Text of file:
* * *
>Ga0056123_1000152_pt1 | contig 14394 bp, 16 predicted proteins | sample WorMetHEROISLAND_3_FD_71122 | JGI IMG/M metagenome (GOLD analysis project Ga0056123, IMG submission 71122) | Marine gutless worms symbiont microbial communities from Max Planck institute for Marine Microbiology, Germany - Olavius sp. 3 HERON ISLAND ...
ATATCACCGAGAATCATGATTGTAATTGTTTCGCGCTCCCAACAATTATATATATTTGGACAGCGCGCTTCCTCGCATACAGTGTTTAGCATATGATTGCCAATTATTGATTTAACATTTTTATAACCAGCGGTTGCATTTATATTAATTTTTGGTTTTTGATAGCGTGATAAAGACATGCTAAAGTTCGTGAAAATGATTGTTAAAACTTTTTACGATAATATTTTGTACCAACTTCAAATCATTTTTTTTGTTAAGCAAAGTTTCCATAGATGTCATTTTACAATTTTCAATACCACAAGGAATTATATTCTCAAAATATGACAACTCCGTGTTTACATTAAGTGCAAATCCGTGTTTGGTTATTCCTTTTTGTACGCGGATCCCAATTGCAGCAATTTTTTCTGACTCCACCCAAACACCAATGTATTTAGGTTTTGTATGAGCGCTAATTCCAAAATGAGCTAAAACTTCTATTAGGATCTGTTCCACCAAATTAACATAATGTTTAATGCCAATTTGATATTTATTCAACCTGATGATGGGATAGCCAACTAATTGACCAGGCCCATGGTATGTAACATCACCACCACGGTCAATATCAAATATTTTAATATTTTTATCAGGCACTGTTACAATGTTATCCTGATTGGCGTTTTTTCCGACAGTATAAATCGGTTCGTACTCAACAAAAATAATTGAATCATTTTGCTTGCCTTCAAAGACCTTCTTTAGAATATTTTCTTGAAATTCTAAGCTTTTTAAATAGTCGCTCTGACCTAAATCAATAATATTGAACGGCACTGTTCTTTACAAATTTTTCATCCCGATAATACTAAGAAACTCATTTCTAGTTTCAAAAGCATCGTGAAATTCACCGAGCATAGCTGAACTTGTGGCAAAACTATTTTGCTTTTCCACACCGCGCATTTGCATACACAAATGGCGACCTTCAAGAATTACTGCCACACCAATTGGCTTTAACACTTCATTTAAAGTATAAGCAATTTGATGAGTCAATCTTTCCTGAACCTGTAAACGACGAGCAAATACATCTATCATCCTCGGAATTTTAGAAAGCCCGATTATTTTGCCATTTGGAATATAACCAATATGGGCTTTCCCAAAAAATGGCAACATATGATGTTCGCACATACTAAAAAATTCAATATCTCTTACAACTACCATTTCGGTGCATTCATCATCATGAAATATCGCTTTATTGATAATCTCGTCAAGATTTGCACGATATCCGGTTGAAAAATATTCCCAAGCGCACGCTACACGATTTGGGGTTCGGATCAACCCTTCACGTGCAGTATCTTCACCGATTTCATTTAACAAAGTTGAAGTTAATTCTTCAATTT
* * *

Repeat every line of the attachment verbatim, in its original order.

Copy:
>Ga0056123_1000152_pt1 | contig 14394 bp, 16 predicted proteins | sample WorMetHEROISLAND_3_FD_71122 | JGI IMG/M metagenome (GOLD analysis project Ga0056123, IMG submission 71122) | Marine gutless worms symbiont microbial communities from Max Planck institute for Marine Microbiology, Germany - Olavius sp. 3 HERON ISLAND ...
ATATCACCGAGAATCATGATTGTAATTGTTTCGCGCTCCCAACAATTATATATATTTGGACAGCGCGCTTCCTCGCATACAGTGTTTAGCATATGATTGCCAATTATTGATTTAACATTTTTATAACCAGCGGTTGCATTTATATTAATTTTTGGTTTTTGATAGCGTGATAAAGACATGCTAAAGTTCGTGAAAATGATTGTTAAAACTTTTTACGATAATATTTTGTACCAACTTCAAATCATTTTTTTTGTTAAGCAAAGTTTCCATAGATGTCATTTTACAATTTTCAATACCACAAGGAATTATATTCTCAAAATATGACAACTCCGTGTTTACATTAAGTGCAAATCCGTGTTTGGTTATTCCTTTTTGTACGCGGATCCCAATTGCAGCAATTTTTTCTGACTCCACCCAAACACCAATGTATTTAGGTTTTGTATGAGCGCTAATTCCAAAATGAGCTAAAACTTCTATTAGGATCTGTTCCACCAAATTAACATAATGTTTAATGCCAATTTGATATTTATTCAACCTGATGATGGGATAGCCAACTAATTGACCAGGCCCATGGTATGTAACATCACCACCACGGTCAATATCAAATATTTTAATATTTTTATCAGGCACTGTTACAATGTTATCCTGATTGGCGTTTTTTCCGACAGTATAAATCGGTTCGTACTCAACAAAAATAATTGAATCATTTTGCTTGCCTTCAAAGACCTTCTTTAGAATATTTTCTTGAAATTCTAAGCTTTTTAAATAGTCGCTCTGACCTAAATCAATAATATTGAACGGCACTGTTCTTTACAAATTTTTCATCCCGATAATACTAAGAAACTCATTTCTAGTTTCAAAAGCATCGTGAAATTCACCGAGCATAGCTGAACTTGTGGCAAAACTATTTTGCTTTTCCACACCGCGCATTTGCATACACAAATGGCGACCTTCAAGAATTACTGCCACACCAATTGGCTTTAACACTTCATTTAAAGTATAAGCAATTTGATGAGTCAATCTTTCCTGAACCTGTAAACGACGAGCAAATACATCTATCATCCTCGGAATTTTAGAAAGCCCGATTATTTTGCCATTTGGAATATAACCAATATGGGCTTTCCCAAAAAATGGCAACATATGATGTTCGCACATACTAAAAAATTCAATATCTCTTACAACTACCATTTCGGTGCATTCATCATCATGAAATATCGCTTTATTGATAATCTCGTCAAGATTTGCACGATATCCGGTTGAAAAATATTCCCAAGCGCACGCTACACGATTTGGGGTTCGGATCAACCCTTCACGTGCAGTATCTTCACCGATTTCATTTAACAAAGTTGAAGTTAATTCTTCAATTT